Judge Sakai remembers decision that almost made him walk away

Sakai deals with toughest child abuse and neglect cases

SAN ANTONIO – Judge Peter Sakai is on the front lines of a system that is supposed to protect children, and when that system fails, he feels it on a personal level.

"What we're dealing with is generational child abuse and neglect. Initially when I started in this business 20 years ago, I would have said, 'Nah, I'm a tough judge,'" Sakai said.

Sitting in the middle of his courtroom, Sakai remembers the one time he almost gave it all up.

The case was that of a baby girl, Diamond Alexander Washington, who was removed from her home after her mother tested positive for drugs.

For Sakai, who deals with the toughest child abuse and neglect cases, this one was almost too much for him to handle.

"Everybody had agreed that this child should be returned to her mother. Shortly after returning to her mother, the mother ah, killed this kid and this mother is now doing a life sentence, I took that case and that situation very hard, I took a leave of absence, because I thought I messed up," Sakai said.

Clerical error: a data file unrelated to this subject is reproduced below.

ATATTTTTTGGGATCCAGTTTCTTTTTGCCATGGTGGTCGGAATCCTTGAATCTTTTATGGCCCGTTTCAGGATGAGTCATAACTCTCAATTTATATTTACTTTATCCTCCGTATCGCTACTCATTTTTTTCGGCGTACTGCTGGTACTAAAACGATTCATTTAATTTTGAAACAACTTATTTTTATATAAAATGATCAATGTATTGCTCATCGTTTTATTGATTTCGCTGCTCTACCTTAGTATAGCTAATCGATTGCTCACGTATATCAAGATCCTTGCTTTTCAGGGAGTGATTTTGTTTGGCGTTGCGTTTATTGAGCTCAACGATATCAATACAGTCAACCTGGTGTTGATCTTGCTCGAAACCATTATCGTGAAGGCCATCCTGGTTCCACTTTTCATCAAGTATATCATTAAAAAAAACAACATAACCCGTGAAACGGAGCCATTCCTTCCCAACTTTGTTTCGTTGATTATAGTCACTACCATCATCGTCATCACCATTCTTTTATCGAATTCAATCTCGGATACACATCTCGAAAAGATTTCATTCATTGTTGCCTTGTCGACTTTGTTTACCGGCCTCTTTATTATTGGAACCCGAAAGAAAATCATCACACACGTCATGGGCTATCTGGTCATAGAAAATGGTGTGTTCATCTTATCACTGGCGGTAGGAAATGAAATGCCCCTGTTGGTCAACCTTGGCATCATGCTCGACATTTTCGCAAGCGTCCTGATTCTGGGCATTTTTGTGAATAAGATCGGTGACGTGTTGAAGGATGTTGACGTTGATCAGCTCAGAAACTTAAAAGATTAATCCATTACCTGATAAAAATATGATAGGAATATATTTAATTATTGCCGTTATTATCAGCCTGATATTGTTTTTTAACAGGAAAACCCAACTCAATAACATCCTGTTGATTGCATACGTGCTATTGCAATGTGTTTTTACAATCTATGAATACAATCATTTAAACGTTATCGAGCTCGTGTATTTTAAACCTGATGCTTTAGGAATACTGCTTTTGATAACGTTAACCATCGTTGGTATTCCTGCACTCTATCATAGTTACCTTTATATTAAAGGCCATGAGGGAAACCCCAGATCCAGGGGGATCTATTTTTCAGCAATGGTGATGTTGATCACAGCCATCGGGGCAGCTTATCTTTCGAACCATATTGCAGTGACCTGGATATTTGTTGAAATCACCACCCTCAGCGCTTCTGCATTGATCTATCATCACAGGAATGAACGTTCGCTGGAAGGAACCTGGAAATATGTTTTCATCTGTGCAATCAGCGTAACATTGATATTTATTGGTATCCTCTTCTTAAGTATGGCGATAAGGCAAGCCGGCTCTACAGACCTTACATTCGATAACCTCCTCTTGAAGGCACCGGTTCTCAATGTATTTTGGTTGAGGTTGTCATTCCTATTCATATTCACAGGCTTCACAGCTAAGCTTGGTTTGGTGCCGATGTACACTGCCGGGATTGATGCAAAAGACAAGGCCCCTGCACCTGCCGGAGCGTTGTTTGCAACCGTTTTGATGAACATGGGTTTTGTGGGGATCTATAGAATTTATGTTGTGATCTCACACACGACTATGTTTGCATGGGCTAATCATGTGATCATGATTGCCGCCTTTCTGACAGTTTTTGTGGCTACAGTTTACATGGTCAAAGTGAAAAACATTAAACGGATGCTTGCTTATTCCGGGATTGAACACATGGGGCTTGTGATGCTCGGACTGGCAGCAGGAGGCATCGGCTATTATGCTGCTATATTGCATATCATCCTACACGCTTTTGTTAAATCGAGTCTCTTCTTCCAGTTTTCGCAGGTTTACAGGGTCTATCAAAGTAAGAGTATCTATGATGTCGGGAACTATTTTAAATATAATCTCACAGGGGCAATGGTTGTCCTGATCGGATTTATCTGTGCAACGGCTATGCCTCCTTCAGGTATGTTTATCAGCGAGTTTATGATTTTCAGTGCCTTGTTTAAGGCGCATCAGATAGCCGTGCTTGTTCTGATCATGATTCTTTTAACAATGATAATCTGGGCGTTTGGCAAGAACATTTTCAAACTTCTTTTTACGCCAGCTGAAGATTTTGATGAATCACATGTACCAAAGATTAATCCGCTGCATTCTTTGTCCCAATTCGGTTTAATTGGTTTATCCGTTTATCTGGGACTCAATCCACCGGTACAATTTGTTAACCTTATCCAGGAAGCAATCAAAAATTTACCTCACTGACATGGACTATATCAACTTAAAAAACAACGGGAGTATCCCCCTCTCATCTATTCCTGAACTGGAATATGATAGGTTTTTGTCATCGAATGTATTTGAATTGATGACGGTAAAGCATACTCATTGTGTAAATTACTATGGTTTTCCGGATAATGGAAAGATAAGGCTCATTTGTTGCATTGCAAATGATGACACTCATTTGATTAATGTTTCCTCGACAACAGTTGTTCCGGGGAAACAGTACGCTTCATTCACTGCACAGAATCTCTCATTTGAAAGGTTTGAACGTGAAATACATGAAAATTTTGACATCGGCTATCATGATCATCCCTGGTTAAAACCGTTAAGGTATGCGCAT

The Bexar County Medical Examiner testified at the mother’s trial that the little girl was struck at least 26 times in a 24 hour period, and died.

The death shook the system and Sakai.

Read more about the Defender's investigation into the epidemic of child abuse in Bexar County and the broken system in place to address it. 

"But when I looked at it, and I studied it, I realized that I had done the best i can," Sakai said.

Every report from therapists and investigators said the girl should be returned to the mother.

Sakai looked over every piece of testimony and ruling during the case, and even today when he shakes the hands of parents who are getting their kids back, he thinks of a little girl, gone too soon.

"What I learned from Diamond Alexander Washington, the little girl, was that I could never be afraid to make a decision. I can't be afraid to take on child abuse and neglect cases, I can't be afraid these parents might kill their kid. We can't use these child deaths as an excuse not to help these parents that need help, and are willing to take our help,” Sakai said.

The mother, Kim Washington, was sentenced to life in prison for murdering her own daughter.

Sakai took a many months long leave of absence following the case.

Sakai has been one of the state’s Child Protective Service’s biggest critics and cheerleader.

To see his entire interview with KSAT’s Steve Spriester, including how he thinks CPS is doing now, click here.


About the Author:

Steve Spriester started at KSAT in 1995 as a general assignments reporter. Now, he anchors the station's top-rated 5, 6 and 10 p.m. newscasts.